Lenin's body, with its face uncovered, has been on public display in a glass sarcophagus housed in a mausoleum on Red Square since his death in 1924. However, his continuing presence in the heart of Moscow has been a source of considerable controversy since the collapse of the Soviet Union in 1991.
The idea of Lenin's reburial at a memorial complex currently built to the north of Moscow has been discussed at an official level, the cemetery's art director and sculptor Sergei Goryaev said.
The final decision on the issue has yet to be taken, Goryaev said, adding that more important Russian and Soviet historical figures could be also reburied at the complex.
The memorial complex, a counterpart of the famed Arlington National Cemetery in the United States, is expected to be unveiled in 2010. It's more than 53 hectares has space for more than 30,000 graves.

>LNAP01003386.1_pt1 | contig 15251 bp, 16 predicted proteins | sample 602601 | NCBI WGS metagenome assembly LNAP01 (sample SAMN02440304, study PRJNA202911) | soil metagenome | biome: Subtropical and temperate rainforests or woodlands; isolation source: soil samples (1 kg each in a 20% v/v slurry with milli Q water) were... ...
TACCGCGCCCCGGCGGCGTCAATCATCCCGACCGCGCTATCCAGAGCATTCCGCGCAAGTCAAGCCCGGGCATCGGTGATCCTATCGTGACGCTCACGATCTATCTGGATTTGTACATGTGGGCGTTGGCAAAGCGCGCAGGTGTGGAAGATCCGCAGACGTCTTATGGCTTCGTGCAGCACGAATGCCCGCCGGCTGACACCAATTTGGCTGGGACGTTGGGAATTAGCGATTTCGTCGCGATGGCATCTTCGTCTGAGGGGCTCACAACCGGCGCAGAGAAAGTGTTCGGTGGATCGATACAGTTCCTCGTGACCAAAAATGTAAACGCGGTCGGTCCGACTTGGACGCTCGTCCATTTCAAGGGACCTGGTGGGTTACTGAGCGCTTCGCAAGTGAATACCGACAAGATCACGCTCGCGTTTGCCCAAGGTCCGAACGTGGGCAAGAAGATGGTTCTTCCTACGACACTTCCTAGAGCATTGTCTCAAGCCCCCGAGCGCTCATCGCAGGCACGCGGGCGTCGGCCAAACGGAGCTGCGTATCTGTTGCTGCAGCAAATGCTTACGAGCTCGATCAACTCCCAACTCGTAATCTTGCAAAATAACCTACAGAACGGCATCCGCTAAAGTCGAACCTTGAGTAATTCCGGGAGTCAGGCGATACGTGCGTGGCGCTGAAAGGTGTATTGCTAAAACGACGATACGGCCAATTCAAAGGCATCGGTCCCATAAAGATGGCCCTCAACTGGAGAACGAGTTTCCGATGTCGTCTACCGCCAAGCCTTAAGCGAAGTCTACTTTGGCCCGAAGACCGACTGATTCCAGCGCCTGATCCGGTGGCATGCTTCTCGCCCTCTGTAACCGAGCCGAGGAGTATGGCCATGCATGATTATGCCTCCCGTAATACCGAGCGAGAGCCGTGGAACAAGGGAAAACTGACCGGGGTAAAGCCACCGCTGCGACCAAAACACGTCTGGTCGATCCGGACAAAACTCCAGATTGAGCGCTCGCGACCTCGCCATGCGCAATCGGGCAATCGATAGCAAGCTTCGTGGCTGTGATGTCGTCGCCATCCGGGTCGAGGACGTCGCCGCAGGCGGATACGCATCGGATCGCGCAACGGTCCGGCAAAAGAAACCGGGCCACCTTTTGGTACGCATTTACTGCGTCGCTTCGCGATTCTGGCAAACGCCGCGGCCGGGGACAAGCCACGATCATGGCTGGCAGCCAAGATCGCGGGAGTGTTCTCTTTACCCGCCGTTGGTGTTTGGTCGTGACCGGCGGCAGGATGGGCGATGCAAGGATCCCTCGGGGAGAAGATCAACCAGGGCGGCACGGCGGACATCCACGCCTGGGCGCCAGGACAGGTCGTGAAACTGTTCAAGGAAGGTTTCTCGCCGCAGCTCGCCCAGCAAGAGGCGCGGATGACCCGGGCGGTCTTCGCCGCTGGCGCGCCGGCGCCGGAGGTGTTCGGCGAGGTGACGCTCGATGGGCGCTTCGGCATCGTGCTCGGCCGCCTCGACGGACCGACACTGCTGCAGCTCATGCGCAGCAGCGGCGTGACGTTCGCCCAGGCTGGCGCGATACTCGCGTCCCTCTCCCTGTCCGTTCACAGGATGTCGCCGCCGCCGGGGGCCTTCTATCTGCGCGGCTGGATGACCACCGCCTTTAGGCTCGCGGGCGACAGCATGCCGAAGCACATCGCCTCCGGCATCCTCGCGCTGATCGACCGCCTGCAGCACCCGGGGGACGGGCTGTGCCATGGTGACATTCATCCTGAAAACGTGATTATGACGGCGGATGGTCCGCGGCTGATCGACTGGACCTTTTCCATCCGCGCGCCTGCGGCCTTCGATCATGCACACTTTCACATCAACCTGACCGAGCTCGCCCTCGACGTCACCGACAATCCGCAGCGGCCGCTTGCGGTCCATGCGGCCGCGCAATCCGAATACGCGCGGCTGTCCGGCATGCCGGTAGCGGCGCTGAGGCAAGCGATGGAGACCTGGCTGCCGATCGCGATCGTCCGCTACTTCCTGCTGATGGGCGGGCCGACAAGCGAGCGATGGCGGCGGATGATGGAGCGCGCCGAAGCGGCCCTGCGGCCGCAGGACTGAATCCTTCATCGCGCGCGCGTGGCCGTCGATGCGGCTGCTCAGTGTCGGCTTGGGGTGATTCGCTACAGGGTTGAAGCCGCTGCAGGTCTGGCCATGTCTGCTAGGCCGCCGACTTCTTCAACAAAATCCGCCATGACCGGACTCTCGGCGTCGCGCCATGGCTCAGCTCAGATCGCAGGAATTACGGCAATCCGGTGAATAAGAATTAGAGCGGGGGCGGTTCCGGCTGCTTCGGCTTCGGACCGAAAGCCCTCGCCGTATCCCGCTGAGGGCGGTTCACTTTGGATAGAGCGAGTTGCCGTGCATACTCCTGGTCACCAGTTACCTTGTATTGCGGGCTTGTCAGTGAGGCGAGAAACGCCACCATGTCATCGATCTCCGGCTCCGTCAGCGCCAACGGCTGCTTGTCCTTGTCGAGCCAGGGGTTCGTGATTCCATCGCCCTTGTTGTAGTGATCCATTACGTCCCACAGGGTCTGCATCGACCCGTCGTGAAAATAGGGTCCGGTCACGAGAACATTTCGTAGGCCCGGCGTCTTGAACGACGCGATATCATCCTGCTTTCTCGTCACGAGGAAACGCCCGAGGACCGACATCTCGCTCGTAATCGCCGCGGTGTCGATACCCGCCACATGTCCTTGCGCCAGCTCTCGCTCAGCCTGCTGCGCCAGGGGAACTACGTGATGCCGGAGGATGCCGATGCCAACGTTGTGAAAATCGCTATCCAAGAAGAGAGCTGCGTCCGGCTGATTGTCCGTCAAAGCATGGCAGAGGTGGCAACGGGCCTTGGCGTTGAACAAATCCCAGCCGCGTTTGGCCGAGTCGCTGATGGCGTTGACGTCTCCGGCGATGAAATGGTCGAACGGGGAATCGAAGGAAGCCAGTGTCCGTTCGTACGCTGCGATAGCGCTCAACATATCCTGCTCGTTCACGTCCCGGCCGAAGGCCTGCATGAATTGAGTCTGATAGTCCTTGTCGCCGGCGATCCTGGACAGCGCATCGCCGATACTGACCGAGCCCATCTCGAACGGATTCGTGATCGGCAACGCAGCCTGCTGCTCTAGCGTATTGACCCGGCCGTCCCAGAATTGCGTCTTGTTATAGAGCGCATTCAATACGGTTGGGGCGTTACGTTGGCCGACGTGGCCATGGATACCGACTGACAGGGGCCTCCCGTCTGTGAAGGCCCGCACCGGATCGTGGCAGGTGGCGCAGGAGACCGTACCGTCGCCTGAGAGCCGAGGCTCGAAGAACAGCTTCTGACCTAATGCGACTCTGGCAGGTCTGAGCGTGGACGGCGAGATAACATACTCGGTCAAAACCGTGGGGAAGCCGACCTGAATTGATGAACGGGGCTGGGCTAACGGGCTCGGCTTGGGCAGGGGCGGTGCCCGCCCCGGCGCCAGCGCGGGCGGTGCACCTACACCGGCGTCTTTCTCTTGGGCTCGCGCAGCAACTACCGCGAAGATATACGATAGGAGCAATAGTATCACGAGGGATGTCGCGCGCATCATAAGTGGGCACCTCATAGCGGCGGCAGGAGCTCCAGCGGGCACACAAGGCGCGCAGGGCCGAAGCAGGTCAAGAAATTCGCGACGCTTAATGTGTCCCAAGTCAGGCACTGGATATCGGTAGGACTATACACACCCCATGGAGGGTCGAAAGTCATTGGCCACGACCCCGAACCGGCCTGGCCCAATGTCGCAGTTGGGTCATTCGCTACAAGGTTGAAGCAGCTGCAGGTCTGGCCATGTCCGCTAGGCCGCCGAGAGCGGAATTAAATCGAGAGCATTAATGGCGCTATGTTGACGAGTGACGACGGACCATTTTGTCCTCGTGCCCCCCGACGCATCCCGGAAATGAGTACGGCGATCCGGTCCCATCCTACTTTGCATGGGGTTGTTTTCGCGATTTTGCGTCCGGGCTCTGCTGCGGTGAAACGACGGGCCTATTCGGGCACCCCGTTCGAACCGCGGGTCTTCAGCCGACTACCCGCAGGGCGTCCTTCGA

Russian President Vladimir Putin signed the decree on its construction in 2001.
Demands to transfer the body of the architect of the 1917 Russian Revolution to a regular cemetery have consistently been countered by Russian Communists, who insist that the tomb in Red Square remain the Soviet leader's final resting place.